As I type, sunlight streams through the windows in my dining room, the glare from the snow nearly blinding me. We awoke this morning to nearly eight inches of the white stuff, our backyard looking like a scene from Narnia, breathtaking in its beauty. Snow of any sort is a rarity here in Alabama, much less eight inches, and never quite so beautiful.
This is our second snow of the week, if you can believe it. I mean, really, is this Alabama or what? My dog Darcy loves it. When I let her out Tuesday morning, she approached the snow rather cautiously at first, then ran fast and furious, leaping and flouncing, nipping and biting at the snow. I’m thinking she’s part Saint Bernard! She’s yet to come in this morning, playing out in the snow for four hours now and counting.
The boys have been out of school, today making three days in a row. We’ve hunkered down as best we can, watching a lot of the Olympics (until figure skating comes on at which point the channel is changed pronto) and even engaging in a round or two of Twister (the boys that is, not me nor my husband). There’s been snowball fights and the construction of an igloo. My husband has ventured out to the office to get some work done every day this week. As for me, I’ve read some (thank you, digital library!) and, well, that’s about it, other than the usual laundry and cooking and such.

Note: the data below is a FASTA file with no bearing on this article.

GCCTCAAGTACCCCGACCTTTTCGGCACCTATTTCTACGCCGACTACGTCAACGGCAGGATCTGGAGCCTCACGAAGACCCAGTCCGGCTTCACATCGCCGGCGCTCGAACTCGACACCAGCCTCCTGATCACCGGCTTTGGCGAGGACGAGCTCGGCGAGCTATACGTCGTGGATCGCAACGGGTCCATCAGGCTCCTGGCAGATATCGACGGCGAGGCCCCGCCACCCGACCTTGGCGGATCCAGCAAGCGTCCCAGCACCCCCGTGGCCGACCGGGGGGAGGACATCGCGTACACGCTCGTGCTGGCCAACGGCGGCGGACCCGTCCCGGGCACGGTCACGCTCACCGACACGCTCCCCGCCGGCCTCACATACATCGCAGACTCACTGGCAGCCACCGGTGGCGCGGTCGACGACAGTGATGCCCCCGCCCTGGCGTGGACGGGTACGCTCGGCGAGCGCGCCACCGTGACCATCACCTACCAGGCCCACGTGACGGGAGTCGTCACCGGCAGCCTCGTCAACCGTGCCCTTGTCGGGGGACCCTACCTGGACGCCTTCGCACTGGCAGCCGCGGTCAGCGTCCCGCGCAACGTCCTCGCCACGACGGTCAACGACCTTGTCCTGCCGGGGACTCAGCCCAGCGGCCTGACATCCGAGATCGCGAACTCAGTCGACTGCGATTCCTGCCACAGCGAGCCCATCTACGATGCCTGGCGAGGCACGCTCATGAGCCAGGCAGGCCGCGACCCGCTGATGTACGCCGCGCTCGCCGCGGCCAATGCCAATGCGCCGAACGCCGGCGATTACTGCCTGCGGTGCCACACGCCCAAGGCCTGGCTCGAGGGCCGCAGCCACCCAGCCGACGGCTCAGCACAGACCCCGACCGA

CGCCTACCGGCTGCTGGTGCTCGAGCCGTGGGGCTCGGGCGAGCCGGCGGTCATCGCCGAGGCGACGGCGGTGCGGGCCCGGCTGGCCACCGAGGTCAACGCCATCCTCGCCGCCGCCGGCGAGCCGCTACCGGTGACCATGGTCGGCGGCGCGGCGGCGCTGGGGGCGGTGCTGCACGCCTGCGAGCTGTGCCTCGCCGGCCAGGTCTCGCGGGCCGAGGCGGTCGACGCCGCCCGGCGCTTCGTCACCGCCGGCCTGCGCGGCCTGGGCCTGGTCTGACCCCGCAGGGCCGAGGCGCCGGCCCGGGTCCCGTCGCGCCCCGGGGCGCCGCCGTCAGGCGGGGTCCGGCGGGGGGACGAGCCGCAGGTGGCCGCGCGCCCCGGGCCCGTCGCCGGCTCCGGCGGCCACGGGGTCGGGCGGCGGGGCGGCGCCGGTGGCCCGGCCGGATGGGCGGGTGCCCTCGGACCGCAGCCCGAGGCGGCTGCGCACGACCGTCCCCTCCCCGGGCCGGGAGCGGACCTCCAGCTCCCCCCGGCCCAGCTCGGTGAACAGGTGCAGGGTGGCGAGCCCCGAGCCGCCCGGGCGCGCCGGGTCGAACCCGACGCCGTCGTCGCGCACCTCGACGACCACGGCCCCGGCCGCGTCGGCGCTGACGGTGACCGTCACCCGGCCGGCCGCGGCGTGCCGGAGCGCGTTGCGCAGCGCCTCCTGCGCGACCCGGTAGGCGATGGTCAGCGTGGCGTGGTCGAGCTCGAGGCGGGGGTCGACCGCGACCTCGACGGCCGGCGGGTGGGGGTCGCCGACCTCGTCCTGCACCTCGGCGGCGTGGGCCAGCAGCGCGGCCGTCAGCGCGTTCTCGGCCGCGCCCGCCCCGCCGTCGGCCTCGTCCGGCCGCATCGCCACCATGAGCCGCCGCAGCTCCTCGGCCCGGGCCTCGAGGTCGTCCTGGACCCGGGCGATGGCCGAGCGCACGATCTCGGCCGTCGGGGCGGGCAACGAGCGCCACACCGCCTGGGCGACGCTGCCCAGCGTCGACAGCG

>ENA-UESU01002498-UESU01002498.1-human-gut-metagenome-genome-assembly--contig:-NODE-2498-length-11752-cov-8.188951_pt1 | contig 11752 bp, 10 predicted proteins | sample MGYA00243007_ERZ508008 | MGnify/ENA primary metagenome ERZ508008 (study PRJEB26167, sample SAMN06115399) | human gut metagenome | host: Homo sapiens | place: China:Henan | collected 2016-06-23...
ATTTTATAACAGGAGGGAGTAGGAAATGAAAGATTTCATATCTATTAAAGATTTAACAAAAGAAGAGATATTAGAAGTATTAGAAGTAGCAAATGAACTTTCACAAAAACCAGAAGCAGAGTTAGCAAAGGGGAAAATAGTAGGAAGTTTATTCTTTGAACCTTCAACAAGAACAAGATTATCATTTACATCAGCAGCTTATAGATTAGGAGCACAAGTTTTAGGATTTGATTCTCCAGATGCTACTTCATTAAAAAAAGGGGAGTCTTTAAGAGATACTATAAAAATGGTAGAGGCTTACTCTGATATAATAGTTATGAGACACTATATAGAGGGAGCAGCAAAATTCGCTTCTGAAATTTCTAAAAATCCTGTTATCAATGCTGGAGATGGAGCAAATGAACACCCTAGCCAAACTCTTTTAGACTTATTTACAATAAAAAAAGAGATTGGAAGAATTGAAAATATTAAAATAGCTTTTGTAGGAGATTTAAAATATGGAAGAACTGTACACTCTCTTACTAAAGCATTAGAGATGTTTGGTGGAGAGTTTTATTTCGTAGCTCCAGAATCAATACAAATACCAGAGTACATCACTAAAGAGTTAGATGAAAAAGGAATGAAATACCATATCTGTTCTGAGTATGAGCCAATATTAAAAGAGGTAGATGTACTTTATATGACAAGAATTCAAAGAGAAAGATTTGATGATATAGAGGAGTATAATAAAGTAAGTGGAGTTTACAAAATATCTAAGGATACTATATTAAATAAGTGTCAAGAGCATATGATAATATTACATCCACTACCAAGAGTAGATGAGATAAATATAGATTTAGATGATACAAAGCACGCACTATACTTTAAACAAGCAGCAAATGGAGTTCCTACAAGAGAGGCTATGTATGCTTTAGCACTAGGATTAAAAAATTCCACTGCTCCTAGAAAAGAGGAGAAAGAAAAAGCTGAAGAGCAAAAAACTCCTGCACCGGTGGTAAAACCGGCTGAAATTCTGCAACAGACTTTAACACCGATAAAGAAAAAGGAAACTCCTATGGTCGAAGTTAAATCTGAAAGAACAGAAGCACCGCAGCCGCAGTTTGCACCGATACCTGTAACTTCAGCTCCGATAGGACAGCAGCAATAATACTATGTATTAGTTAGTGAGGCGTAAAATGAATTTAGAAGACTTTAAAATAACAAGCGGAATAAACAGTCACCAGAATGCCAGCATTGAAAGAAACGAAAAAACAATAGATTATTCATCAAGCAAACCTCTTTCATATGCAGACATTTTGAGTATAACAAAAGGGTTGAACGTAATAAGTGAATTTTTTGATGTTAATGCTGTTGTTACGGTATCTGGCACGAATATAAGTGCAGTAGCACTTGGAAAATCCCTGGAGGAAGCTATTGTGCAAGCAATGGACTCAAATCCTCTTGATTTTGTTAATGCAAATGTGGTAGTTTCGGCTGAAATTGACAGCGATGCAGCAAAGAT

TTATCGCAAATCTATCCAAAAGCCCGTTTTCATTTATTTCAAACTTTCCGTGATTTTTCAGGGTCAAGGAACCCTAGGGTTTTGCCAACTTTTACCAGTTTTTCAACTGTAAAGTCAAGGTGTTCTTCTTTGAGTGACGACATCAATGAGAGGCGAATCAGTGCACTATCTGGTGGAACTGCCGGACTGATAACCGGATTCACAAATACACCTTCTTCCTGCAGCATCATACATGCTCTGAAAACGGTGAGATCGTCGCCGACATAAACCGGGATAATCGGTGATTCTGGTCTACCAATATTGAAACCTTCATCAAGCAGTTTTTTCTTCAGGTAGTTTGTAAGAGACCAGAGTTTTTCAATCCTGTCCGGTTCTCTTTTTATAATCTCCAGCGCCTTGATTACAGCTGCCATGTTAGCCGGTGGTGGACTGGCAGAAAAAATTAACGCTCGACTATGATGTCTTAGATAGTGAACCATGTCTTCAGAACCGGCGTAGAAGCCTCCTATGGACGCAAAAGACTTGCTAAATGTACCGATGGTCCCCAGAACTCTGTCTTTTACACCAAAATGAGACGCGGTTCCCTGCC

Like many of you, I’m winter weary. As I’ve told you before, I generally like winter. It suits me. But this year, this winter, this February, I am worn down and worn out. I suspect my weariness isn’t so much about winter itself as it is about other, more complicated things, things not really worth mentioning here, the sorts of emotions and transitions and stage of life issues that make one eager for spring not just for the warmer temperatures and, yes, maybe even sandals and ballet flats but even more so for fresh starts and new beginnings. And hope.
The sun that streams and blinds also melts. My driveway is fast becoming a slushy mess, and melted snow runs down from the roof and drips from the trees.
Winter will pass. Spring is coming.